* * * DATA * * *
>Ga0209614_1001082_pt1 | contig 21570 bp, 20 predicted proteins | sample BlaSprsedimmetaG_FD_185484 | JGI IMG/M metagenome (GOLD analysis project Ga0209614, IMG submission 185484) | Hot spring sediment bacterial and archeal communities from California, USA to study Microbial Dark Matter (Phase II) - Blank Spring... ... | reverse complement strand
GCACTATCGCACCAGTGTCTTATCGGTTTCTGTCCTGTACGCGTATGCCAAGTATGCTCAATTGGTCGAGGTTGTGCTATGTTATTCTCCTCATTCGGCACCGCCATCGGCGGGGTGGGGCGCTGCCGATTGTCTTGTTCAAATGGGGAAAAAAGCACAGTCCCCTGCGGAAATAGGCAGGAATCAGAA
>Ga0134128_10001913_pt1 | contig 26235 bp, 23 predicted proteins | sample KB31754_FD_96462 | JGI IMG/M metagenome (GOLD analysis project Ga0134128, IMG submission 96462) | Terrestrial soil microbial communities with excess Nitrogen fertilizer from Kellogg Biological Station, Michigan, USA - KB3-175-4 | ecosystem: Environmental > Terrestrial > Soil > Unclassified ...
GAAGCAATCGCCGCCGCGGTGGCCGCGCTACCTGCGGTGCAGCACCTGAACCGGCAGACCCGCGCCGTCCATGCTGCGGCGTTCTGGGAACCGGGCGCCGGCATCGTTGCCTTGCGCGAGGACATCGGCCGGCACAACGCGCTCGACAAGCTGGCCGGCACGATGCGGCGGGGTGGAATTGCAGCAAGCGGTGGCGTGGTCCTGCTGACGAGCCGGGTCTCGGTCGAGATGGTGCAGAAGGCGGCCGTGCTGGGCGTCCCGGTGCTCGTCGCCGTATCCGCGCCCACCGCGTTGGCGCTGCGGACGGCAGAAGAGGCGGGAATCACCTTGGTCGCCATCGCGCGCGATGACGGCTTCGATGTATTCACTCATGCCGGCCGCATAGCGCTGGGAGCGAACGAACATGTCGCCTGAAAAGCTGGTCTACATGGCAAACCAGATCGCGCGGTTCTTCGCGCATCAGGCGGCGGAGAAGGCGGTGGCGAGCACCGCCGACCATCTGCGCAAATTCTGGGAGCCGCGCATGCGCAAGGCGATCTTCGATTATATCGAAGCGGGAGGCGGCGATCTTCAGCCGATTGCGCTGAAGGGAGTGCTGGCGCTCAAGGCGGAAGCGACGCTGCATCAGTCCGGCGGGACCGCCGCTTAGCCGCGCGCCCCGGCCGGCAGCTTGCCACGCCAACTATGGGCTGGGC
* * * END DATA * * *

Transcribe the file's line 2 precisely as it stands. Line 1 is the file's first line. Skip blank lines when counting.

GCACTATCGCACCAGTGTCTTATCGGTTTCTGTCCTGTACGCGTATGCCAAGTATGCTCAATTGGTCGAGGTTGTGCTATGTTATTCTCCTCATTCGGCACCGCCATCGGCGGGGTGGGGCGCTGCCGATTGTCTTGTTCAAATGGGGAAAAAAGCACAGTCCCCTGCGGAAATAGGCAGGAATCAGAA